By creating a nested folder structure, Next.js automatically routes the files accordingly. This simplifies the process of creating nested routes and enhances the organization and structure of your application.

Predefined paths like /blog/first and /blog/second may not always be suitable for complex applications with hundreds of routes. Next.js supports dynamic routes to handle such scenarios. Let’s create dynamic routes to handle a product listing and detail page.

To create dynamic routes, follow these steps:

  • Create a src/app/products folder.
  • Inside the products folder, create a page.tsx file to display a list of three products:
export default function ProductList() {
  return (
    <>
      <h1>Product List</h1>
      <h2>Product 1</h2>
      <h2>Product 2</h2>
      <h2>Product 3</h2>
    </>
  );
}
  • By navigating to localhost:3000/products in the browser, the list of products displays.
  • For the details page, within the products folder, create a new folder named [productId]. The square brackets indicate a dynamic route segment.
  • Inside the [productId] folder, create a page.tsx file:
export default function ProductDetail() {
  return <h1>Details about the product</h1>;
}
  • Now, when you navigate to localhost:3000/products/1, you'll see the product details page. Similarly, accessing /products/2, /products/3, or even /products/100 will display the same details page. [productId] is the dynamic route segment which can accommodate values like 1, 2, 3 and so on.
  • To display the specific product ID, you can make use of the params object made available in each page. Modify the component as follows:
export default function ProductDetail({
  params,
}: {
  params: { productId: string };
}) {
  return <h1>Details about product {params.productId}</h1>;
}
  • Now, when you navigate to localhost:3000/products/1, the details about product 1 display. Similarly, visiting /products/100 will display details about product 100.

Dynamic routes are beneficial when implementing the list-detail pattern in any UI application. By understanding how to create dynamic routes in Next.js, you can build flexible and scalable applications that adapt to varying user interactions.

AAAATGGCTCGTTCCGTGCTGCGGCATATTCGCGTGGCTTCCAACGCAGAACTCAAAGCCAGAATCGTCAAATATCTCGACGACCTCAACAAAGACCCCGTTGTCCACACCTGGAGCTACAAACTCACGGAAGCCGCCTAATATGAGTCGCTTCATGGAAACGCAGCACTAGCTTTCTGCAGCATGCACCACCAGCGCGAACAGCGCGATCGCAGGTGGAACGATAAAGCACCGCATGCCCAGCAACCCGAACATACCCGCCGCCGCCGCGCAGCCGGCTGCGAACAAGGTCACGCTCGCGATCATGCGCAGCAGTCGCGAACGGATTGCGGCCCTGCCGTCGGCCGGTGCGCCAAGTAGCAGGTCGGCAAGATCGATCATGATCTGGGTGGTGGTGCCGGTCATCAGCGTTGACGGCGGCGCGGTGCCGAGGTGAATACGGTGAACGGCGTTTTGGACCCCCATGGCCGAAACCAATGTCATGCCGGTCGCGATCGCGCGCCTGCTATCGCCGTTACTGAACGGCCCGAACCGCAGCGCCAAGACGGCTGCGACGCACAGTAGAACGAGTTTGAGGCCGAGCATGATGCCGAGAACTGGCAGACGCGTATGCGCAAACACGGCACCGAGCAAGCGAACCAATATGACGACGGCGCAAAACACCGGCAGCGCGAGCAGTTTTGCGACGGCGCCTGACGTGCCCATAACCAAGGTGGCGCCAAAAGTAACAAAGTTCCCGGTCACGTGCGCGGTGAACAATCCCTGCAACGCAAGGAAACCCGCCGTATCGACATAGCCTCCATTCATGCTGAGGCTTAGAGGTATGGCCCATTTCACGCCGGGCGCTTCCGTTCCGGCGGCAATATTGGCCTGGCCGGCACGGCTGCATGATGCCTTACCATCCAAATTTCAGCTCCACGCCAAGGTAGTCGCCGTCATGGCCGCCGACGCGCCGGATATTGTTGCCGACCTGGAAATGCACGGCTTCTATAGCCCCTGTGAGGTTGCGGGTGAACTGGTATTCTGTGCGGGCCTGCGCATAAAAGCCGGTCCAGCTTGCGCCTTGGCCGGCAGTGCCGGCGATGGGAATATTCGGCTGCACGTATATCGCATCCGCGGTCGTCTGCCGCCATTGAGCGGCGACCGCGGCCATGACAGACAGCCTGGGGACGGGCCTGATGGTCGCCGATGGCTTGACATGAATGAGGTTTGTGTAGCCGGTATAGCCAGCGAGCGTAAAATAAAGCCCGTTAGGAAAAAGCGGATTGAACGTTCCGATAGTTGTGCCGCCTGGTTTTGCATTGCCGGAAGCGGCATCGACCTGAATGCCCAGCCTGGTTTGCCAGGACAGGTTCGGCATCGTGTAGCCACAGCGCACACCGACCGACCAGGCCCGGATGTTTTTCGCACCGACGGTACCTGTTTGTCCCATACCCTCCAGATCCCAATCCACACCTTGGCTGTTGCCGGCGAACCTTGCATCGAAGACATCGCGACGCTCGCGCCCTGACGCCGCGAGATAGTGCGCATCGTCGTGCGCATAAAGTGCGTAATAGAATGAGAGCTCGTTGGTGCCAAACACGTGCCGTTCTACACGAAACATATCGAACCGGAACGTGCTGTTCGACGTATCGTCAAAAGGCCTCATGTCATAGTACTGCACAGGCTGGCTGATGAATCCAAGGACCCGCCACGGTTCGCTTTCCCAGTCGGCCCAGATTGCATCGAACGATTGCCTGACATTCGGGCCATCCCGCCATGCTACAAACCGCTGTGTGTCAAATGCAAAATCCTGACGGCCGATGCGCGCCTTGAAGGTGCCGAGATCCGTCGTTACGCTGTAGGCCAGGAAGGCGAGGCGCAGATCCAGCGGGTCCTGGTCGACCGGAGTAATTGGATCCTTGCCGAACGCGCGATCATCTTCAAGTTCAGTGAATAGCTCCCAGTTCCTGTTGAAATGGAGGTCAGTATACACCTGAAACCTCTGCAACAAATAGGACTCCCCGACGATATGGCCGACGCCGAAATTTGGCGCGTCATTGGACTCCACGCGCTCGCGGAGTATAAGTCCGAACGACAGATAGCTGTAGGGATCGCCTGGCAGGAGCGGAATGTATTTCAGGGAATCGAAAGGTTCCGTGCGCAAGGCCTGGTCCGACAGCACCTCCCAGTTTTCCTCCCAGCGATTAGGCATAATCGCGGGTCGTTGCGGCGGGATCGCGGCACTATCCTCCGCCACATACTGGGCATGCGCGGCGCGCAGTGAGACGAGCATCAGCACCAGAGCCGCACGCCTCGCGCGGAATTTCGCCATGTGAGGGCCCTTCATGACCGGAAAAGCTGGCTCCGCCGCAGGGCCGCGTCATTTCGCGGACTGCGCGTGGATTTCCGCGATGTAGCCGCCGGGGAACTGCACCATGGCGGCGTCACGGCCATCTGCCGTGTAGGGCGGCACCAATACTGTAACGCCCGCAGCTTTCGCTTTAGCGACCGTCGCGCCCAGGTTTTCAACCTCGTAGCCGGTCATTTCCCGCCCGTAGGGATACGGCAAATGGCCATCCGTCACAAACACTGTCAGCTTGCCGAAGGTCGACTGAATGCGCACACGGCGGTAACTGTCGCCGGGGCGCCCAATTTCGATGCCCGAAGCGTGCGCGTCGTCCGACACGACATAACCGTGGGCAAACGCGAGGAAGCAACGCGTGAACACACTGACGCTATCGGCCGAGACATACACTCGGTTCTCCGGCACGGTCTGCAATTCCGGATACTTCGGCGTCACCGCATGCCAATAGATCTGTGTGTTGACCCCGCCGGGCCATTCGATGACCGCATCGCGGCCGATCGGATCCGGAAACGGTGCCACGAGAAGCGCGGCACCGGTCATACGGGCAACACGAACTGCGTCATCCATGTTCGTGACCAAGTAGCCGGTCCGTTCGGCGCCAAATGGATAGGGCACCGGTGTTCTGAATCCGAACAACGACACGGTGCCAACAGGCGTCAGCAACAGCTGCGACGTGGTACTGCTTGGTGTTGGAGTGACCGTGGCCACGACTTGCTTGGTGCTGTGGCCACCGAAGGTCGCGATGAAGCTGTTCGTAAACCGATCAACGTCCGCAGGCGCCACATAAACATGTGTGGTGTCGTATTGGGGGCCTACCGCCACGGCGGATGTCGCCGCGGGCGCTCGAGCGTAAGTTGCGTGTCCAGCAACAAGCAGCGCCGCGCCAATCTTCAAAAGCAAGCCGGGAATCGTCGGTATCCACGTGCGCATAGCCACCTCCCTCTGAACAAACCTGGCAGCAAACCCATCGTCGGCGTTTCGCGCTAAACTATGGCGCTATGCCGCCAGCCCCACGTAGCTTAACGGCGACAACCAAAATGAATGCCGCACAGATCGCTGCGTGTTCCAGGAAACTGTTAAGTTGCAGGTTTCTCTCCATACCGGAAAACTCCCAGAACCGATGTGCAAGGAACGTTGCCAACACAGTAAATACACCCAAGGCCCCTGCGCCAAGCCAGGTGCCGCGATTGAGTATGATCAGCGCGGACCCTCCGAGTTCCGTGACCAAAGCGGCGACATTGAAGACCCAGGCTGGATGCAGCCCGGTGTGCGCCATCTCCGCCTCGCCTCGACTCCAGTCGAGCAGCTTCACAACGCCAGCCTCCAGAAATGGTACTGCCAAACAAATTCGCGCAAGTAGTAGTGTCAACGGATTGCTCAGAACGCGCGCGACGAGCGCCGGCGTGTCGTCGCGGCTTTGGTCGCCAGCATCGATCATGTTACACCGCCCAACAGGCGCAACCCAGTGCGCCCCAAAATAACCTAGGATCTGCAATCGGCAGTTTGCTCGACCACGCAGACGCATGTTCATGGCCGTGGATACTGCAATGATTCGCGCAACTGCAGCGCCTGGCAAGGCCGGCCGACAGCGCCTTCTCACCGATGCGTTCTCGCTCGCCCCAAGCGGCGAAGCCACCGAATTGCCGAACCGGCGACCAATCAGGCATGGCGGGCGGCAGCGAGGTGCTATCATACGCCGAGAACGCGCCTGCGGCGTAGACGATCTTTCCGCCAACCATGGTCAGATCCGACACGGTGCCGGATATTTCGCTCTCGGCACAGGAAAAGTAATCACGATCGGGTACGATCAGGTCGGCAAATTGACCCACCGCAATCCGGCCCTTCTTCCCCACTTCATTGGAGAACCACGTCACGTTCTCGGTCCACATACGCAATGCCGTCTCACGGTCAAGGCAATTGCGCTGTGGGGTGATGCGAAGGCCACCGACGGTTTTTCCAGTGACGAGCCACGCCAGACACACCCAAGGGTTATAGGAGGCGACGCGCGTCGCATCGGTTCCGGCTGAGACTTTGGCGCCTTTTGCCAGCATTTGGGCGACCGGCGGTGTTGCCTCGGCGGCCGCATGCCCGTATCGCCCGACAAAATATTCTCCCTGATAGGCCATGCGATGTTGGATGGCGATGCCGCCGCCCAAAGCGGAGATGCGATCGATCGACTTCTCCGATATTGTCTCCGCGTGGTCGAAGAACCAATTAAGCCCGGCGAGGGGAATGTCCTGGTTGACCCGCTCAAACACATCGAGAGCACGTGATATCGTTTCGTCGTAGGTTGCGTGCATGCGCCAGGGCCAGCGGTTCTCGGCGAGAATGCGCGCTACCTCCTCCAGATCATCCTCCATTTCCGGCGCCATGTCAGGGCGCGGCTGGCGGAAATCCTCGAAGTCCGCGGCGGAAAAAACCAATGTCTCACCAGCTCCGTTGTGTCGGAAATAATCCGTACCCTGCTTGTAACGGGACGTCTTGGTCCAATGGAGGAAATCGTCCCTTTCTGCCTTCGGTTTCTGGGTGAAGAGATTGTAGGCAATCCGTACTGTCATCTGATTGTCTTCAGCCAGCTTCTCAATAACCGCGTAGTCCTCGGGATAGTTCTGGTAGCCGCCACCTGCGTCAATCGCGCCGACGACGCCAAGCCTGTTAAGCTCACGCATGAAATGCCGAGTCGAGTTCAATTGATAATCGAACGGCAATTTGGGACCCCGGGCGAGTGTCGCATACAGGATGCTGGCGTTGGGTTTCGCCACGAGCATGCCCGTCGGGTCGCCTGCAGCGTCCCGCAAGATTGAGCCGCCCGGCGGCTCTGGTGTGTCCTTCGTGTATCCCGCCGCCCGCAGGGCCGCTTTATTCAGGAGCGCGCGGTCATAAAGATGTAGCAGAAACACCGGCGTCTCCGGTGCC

In the previous section, we learned about dynamic routes. Now, let's take it a step further and explore nested dynamic routes.

Complex applications often require multiple dynamic route segments. For instance, when navigating to /products/1, the user expects to see the details for product 1. Similarly, visiting /products/1/reviews/1 should display the first review for that product. Let's see how we can achieve this using the App Router.

To create nested dynamic routes, follow these steps:

  • Create a src/app/products/[productId]/reviews folder. This structure takes us to the route "/products/productId/reviews." However, we also need a dynamic reviewId.
  • Within the reviews folder, create a new folder named [reviewId]. Once again, the square brackets indicate a dynamic route segment.
  • Inside the [reviewId] folder, create a page.tsx file where we'll define a React component to display both the productId and the reviewId.
export default function ProductDetail({
  params,
}: {
  params: { productId: string; reviewId: string };
}) {
  return (
    <h1>
      Review {params.reviewId} for product {params.productId}
    </h1>
  );
}
  • Now, if we navigate to localhost:3000/products/1/reviews/1 in the browser, the expected text displays. Similarly, navigating to productId 100 and reviewId 5 will reflect the corresponding IDs in the UI.

The key takeaway from this section is that it is possible to create nested dynamic routes by having dynamic segments in the folder names.

Next.js provides the catch-all segments feature which allows for flexible routing. Let's say we want to create a documentation site with multiple features and concepts, where each concept has its own unique route. Instead of creating separate files for each route, we can use the catch-all segments route.